Does something look... off? That's because you're not looking at a real person.
China's state-run media Xinhua and Beijing-based search engine Sogou debuted two "AI composite anchors" -- one each for English and Chinese viewers -- at the World Internet Conference in Wuzhen Wednesday. The AI are "cloned" from real-life anchors, according to Xinhua's report, sporting the same faces and voices.
The program extracts and combines the features of human anchors from videos of their reporting, using their speech, lip movements and facial expressions. But there's one difference: While human anchors work eight hours everyday, their AI clones can report news tirelessly 24/7.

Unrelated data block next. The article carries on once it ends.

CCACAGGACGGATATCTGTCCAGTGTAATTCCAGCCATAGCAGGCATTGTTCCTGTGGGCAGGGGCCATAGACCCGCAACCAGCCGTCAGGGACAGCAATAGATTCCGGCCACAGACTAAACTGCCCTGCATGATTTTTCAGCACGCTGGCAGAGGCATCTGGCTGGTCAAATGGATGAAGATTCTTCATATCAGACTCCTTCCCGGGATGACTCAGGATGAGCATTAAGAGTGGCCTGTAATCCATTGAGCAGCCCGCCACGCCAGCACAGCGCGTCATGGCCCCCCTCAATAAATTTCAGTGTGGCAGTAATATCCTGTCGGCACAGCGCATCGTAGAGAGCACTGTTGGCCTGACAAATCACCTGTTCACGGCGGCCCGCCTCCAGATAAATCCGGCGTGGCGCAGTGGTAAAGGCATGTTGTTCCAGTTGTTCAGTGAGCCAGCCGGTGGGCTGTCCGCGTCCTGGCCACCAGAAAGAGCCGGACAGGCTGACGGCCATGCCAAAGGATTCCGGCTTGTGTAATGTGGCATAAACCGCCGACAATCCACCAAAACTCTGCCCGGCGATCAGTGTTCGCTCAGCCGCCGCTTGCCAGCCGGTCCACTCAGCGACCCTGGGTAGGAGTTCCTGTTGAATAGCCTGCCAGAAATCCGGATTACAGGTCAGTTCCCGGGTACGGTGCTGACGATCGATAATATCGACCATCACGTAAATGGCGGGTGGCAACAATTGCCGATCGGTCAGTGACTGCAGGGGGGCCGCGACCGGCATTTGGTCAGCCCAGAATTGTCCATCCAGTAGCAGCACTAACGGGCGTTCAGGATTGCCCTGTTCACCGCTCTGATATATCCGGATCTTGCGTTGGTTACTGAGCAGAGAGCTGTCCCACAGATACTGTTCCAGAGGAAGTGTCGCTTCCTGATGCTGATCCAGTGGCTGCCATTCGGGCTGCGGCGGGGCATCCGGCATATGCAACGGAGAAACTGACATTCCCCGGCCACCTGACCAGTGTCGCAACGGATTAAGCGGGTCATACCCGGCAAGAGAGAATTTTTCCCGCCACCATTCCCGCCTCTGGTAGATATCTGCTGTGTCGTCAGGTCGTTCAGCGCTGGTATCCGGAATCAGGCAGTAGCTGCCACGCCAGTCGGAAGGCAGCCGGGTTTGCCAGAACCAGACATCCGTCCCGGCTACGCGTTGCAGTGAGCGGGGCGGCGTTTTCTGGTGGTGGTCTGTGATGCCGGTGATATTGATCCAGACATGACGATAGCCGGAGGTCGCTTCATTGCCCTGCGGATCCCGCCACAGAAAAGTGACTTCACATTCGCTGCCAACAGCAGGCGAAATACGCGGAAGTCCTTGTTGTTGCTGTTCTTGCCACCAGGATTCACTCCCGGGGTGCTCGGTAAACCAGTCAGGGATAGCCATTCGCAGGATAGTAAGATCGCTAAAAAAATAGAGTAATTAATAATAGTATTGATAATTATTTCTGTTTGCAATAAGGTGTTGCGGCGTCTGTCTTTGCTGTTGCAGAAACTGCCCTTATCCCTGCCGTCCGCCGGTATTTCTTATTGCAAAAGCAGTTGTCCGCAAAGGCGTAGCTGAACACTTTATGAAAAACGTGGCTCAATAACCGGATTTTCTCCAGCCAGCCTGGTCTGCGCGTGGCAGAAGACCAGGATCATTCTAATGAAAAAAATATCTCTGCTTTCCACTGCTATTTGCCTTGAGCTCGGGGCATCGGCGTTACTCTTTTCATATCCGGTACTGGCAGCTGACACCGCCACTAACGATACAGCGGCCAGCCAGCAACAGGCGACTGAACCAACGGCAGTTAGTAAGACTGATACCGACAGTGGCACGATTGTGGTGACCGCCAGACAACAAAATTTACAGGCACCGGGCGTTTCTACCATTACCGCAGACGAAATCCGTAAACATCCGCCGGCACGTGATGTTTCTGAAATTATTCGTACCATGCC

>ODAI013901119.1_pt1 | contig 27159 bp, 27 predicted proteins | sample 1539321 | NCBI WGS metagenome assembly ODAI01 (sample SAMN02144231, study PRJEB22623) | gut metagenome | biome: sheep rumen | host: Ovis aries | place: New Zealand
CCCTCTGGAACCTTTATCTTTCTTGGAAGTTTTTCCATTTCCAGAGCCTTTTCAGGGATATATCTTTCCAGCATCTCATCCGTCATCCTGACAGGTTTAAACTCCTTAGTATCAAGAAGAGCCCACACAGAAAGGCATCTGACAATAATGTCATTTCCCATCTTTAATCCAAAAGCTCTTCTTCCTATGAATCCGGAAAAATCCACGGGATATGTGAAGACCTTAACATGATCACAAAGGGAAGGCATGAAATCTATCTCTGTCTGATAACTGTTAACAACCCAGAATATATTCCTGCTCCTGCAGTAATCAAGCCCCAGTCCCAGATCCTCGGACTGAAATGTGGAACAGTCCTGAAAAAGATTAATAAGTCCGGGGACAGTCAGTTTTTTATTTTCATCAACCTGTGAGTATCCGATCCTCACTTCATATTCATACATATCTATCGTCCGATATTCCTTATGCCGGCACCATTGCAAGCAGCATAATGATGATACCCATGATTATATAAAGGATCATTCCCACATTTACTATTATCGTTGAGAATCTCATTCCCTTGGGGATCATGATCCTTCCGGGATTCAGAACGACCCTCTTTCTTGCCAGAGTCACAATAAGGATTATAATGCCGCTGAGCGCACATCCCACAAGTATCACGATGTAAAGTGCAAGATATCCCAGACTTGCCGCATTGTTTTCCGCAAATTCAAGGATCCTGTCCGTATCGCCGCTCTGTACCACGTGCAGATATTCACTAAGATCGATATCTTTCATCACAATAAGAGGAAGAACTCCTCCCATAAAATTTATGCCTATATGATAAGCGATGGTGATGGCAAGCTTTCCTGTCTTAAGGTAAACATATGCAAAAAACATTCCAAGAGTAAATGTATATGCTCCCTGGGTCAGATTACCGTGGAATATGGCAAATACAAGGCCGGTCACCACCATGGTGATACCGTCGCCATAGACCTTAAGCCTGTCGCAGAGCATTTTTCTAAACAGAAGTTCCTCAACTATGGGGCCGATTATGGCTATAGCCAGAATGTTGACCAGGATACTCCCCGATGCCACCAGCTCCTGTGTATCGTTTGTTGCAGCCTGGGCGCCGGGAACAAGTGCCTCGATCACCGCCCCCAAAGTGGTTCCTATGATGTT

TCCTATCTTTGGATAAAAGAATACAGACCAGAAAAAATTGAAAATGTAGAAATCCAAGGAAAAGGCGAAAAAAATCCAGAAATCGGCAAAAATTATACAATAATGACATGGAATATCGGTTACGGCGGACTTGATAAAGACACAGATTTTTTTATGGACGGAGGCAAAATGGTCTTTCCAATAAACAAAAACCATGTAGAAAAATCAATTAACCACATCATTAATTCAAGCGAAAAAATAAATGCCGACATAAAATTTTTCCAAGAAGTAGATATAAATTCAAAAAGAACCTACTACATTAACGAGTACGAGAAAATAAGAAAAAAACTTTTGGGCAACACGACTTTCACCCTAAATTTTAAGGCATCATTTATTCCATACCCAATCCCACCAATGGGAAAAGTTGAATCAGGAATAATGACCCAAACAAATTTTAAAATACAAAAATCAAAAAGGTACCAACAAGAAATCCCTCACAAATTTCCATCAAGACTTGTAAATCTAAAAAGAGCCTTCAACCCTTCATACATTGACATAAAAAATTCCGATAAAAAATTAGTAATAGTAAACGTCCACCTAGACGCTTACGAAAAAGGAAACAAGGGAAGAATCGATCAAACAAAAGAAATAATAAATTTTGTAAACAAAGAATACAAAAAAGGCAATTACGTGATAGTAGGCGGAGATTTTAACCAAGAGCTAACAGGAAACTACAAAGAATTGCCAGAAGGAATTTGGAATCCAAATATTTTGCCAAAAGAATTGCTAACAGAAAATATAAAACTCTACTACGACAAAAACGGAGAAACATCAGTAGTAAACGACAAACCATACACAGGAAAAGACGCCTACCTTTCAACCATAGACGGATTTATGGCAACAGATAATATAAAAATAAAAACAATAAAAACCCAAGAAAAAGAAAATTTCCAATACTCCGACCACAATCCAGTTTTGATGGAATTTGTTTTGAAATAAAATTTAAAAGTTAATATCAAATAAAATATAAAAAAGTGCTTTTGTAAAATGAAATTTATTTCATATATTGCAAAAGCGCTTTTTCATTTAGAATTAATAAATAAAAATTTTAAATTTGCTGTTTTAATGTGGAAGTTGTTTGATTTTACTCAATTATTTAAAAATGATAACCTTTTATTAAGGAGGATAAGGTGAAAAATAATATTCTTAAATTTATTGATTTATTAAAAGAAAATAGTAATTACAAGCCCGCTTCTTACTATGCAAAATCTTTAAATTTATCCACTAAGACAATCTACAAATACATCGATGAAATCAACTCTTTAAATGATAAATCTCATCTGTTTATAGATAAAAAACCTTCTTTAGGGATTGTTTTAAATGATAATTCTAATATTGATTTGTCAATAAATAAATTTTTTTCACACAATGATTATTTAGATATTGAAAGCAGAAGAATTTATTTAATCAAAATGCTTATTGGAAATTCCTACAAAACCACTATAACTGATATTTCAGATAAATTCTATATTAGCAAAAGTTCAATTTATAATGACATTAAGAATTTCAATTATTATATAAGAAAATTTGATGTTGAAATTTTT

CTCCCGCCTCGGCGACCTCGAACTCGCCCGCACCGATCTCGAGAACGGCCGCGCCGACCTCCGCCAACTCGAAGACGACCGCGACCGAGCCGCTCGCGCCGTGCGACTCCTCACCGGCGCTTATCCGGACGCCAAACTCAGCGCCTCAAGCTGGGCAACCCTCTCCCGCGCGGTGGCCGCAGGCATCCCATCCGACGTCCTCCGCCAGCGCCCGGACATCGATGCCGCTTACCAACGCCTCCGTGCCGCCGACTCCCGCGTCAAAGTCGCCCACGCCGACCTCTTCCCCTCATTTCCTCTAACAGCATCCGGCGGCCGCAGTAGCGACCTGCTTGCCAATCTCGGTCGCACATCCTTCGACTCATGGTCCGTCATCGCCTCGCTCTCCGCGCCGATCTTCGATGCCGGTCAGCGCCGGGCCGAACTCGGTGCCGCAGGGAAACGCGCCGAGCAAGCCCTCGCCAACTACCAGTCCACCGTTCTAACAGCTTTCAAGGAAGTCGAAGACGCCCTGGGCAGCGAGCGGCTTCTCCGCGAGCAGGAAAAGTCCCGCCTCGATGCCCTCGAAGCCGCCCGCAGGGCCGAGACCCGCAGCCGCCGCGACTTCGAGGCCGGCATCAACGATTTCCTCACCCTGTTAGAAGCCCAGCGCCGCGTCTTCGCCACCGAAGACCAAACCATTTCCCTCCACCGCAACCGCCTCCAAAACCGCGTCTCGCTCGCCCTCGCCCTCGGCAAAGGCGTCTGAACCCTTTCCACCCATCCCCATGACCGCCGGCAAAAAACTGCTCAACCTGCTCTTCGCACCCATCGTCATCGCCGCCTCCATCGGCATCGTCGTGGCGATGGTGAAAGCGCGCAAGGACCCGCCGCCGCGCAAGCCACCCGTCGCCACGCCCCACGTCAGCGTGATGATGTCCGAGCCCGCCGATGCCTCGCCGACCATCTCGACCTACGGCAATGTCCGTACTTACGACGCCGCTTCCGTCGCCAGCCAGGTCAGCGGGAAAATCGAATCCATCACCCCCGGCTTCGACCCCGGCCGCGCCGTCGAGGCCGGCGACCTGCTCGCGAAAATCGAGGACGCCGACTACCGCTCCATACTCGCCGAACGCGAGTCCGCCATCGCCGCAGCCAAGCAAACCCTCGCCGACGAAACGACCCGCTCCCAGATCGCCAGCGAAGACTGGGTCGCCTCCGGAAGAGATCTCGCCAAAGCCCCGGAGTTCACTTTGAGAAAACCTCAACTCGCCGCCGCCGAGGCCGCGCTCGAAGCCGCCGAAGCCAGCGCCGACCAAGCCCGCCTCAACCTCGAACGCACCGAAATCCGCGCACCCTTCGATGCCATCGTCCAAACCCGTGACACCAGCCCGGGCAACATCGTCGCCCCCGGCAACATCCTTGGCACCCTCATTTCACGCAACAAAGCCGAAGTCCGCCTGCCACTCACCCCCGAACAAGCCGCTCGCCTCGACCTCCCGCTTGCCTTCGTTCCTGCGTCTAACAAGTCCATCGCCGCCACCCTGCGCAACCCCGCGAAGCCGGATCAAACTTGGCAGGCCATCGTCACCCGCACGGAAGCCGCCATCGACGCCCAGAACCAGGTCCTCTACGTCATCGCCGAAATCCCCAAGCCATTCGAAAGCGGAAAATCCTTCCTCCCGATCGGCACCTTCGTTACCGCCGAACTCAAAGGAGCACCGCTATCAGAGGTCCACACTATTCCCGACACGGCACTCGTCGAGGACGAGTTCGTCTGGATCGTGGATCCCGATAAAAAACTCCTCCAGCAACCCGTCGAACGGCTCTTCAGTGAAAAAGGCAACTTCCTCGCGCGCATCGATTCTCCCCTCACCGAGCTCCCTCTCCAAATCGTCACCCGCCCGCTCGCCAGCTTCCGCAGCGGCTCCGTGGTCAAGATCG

"AI anchors have officially become members of Xinhua's reporting team," the publication said in its report, adding, "Together with other anchors, they will bring you authoritative, timely and accurate news information in Chinese and English."
Xinhua's AI anchors are doing their thing on selected distribution channels including the news agency's English and Chinese apps, WeChat public account, TV webpage, and two Weibo accounts.
This isn't the first time China has gotten creative with artificial intelligence, using it to, identify people and, um, .